Having lived in Bergen in Norway for several years, in September 2012 Beatrice was published by Juritzen Forlag in Norwegian. My Noelle Harrison novels have also been translated and published in Italy, Germany, Holland, and Hungary.
I am also published under the pen name Evie Blake and my Valentina Trilogy has been published in over 13 countries worldwide.

In 2014 I was one of 56 Irish Writers included in the anthology and exhibition Lines of Vision Irish Writers on Art at the National Gallery of Ireland, and published by Thames & Hudson.

I currently live in Edinburgh in Scotland, and I am one of the founders of Aurora Writers’ Retreats

You, Me, Everything – This Summer’s must read!

You and me, we have history
We have a child together.
We have kept secrets from each other for far too long.
This summer, in the beautiful hills of the Dordogne, it is time for everything to change.


It’s such a privilege this sunny May evening, to be closing the blog tour of one of the best books I’ve read this year – and that is no mean feat, as 2018 has just been an amazing year for books.  You, Me Everything is a book that you’ll be seeing everywhere this Summer and if you’ve not got your holiday book-bag packed already, you should definitely make a space for this charming, touching and unforgettable read.

The gorgeous setting of this book in the beautiful Dordogne took me miles away from marking all these exam scripts this week and made me lose myself in daydreams of creamy stone buildings, fields full of lavender and sipping delicious French coffee on a terrace.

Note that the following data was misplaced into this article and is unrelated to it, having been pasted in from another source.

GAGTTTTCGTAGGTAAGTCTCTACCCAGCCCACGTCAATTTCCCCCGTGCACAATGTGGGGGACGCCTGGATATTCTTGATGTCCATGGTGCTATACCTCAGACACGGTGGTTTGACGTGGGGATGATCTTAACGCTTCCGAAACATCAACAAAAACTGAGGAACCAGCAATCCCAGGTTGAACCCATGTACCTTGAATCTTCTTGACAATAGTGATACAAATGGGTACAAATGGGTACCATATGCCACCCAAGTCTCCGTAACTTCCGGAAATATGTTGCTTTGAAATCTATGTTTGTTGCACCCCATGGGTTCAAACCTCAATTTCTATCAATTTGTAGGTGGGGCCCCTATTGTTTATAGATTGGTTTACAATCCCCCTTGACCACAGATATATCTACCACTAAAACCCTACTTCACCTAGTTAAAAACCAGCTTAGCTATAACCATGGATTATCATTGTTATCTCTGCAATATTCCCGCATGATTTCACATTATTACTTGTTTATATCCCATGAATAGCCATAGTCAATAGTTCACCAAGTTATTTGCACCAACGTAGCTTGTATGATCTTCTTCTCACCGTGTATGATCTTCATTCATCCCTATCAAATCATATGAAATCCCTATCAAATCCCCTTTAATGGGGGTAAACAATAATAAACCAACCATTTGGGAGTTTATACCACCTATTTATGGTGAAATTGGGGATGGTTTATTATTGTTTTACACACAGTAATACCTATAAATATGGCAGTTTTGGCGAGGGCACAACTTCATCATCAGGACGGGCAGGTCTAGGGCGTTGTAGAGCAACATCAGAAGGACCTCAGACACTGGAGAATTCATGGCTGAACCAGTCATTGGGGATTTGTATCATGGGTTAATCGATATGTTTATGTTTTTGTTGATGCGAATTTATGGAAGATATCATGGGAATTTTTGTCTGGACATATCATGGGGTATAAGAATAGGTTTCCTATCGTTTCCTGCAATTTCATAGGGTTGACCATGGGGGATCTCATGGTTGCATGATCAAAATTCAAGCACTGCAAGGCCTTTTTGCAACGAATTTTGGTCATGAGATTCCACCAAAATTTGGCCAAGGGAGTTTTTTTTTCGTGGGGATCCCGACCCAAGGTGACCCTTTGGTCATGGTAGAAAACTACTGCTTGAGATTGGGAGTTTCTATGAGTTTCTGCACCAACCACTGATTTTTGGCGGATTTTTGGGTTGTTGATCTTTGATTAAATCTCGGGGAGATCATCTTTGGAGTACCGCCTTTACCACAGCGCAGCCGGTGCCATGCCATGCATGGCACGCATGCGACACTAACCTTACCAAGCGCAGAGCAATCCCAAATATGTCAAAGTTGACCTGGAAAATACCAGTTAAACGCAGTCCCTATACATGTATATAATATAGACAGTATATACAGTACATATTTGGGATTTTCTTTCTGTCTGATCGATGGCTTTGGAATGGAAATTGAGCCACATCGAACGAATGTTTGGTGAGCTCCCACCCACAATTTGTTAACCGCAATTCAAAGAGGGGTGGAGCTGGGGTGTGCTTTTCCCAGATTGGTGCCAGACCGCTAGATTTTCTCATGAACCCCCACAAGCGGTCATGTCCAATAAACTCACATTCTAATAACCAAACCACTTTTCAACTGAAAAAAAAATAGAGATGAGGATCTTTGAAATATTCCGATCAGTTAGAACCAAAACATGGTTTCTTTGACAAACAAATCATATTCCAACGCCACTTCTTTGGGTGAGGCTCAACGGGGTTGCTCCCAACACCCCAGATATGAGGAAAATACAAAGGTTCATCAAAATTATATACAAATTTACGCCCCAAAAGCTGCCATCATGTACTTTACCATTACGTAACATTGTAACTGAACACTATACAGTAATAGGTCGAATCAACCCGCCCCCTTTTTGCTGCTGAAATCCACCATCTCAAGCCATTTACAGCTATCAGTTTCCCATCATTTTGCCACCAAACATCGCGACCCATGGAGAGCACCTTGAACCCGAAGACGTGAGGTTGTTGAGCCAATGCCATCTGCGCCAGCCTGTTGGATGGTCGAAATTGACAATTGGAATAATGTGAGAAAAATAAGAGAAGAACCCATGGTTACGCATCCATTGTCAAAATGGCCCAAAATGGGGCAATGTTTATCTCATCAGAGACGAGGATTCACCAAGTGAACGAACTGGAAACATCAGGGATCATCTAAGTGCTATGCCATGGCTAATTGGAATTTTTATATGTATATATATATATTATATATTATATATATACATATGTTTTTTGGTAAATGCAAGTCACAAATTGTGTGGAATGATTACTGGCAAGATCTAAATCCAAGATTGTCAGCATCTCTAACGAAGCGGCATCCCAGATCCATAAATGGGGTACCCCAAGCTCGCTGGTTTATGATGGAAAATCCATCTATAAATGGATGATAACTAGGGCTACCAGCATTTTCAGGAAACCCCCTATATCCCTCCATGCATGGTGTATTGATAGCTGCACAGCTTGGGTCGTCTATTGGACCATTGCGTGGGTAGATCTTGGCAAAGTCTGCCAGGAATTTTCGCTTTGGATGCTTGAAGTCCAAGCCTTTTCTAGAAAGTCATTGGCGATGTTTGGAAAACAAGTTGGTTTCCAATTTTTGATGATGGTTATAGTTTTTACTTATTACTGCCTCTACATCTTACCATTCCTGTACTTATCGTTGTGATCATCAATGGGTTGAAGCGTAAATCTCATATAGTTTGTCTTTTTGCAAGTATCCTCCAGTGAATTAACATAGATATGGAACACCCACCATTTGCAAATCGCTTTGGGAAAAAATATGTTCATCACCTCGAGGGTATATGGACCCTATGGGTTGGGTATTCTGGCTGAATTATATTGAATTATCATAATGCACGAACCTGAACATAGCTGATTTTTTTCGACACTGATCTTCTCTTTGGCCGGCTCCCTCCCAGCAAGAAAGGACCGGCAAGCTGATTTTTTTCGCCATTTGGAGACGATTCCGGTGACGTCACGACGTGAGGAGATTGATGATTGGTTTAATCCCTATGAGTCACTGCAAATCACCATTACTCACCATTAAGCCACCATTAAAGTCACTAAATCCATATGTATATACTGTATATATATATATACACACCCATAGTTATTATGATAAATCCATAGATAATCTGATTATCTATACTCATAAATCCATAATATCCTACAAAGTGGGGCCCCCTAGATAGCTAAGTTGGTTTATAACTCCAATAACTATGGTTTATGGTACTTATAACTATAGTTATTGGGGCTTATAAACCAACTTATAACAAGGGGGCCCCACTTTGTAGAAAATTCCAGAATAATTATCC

I really lost myself in the story of  Jess and her son William as they head over to spend the summer with William’s absentee dad, Adam at Château de Roussignol, a grand castle that he has restored into a glamorous holiday resort. I felt like I could really transport myself to Adam’s chateau and wished that I was spending the summer there myself as we hear about its gorgeous grounds, splendid accommodation and mouthwatering breakfasts. Come to mention it, Adam himself sounded very tasty too…

DauhDkvW0AAMBjiAs we read on, we discover that Adam has never been a dad to William, sending him baby toys when he’s far too old for them and seeming much more interested in his latest girlfriend than being really involved in his son’s life. Jess travels to France determined to nurture the father-son relationship without falling for handsome, carefree Adam herself – as she knows how that one ended last time.

Jess is a fabulous character, she definitely felt very real to me as she wrestled with the internal conflict of being pleased to see William and Adam’s relationship develop but being mightily pissed off that after years of being the only parent that’s been there for William, Adam has strolled in and is being hero-worshipped for a very minimal effort on his part. Jess struggles to be honest about the jealousy she is feeling – both of their developing relationship and of Adam’s latest trophy girlfriend who is years younger, effortlessly gorgeous and baggage-free.